Heavy rain accompanied by a strong gust of wind caused by hurricane Ida, left New Yorkers shuttling through flooded subways, and roads as water continued to rise up.
Hurricane Ida sent the New York City area into a state of emergency early Thursday, as the storm carried into New England with threats of more tornadoes.
A state of emergency was declared in New York after flash floods inundated roads of the city, triggered by the heavy rains from the remnants of Storm Ida. "I am declaring a state of emergency to help New Yorkers affected by tonight's storm," New York Governor Kathy Hochul tweeted, after Ida, which slammed into the southern United States as a Category 4 hurricane on Sunday, caused tornadoes and flooding as it steamed north.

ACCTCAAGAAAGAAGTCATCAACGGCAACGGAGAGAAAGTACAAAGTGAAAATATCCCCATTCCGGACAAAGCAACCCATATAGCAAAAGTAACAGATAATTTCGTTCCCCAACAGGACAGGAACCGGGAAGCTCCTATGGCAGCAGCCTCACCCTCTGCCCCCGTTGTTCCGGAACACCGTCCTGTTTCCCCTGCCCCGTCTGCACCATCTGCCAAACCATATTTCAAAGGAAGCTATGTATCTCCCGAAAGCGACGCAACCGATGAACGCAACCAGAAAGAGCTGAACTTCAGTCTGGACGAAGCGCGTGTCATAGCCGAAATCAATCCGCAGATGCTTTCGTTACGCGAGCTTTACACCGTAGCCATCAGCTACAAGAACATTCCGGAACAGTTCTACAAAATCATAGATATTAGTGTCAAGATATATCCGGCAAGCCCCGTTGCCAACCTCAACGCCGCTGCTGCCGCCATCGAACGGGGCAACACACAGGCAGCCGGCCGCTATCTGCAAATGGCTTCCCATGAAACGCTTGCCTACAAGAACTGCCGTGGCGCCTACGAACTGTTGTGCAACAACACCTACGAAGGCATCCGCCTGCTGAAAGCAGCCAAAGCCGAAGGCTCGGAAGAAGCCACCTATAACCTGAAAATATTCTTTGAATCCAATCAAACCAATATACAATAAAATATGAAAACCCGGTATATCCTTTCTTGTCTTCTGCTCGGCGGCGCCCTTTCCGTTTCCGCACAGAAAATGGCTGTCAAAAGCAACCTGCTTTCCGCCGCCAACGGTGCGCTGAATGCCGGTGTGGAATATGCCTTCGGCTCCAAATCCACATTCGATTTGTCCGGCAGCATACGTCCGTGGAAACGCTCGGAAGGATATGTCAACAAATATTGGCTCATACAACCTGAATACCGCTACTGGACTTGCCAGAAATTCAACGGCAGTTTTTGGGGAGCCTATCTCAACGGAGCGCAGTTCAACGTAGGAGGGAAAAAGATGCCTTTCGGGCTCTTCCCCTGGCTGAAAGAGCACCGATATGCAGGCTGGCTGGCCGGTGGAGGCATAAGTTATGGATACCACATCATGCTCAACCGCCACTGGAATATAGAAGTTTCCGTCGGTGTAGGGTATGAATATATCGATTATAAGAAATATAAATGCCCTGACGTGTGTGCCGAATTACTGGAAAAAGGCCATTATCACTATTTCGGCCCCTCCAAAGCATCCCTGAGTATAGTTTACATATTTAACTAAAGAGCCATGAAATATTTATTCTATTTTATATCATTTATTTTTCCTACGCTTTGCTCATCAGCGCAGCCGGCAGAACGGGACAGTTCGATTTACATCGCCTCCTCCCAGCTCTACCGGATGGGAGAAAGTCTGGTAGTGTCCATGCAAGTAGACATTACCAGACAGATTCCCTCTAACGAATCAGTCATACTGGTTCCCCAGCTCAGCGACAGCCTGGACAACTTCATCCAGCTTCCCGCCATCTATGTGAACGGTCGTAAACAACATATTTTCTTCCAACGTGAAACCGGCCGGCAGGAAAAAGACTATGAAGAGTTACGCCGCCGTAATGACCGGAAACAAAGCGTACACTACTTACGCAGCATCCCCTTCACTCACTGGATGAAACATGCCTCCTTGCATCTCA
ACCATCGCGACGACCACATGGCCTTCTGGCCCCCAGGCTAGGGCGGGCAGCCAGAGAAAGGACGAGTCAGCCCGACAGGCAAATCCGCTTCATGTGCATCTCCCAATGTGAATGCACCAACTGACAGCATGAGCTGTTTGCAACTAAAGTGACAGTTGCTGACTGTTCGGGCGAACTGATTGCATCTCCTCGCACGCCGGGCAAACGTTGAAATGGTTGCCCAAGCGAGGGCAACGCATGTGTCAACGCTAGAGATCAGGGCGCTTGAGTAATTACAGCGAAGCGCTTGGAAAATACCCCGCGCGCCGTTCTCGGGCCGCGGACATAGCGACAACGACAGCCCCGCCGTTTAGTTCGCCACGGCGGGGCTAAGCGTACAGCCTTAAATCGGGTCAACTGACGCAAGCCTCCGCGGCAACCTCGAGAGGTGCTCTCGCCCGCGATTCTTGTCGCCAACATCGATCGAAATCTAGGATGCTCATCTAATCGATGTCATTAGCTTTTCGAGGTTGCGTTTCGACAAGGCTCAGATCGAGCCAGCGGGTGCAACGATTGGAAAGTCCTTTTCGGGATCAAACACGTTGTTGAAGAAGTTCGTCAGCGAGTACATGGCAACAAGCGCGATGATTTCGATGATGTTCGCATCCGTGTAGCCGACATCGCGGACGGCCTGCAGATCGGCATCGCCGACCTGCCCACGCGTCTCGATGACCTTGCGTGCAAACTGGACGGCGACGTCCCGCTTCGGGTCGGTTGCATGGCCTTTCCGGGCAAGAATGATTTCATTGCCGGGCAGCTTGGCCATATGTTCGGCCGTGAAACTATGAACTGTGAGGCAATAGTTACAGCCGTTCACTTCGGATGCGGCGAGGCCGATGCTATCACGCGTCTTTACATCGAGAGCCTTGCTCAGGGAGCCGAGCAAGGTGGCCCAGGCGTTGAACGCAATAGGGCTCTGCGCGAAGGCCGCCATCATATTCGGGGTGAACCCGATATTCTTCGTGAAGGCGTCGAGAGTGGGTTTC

At least one person was killed as the flooding inundated the New Jersey city of Passaic, Mayor Hector Lora told CNN.
NBC New York reported that one more person had died in New Jersey and seven had died in New York City, including a 2-year-old boy. Local media reported that people had been trapped in their basements as the storm sent water surging through the city.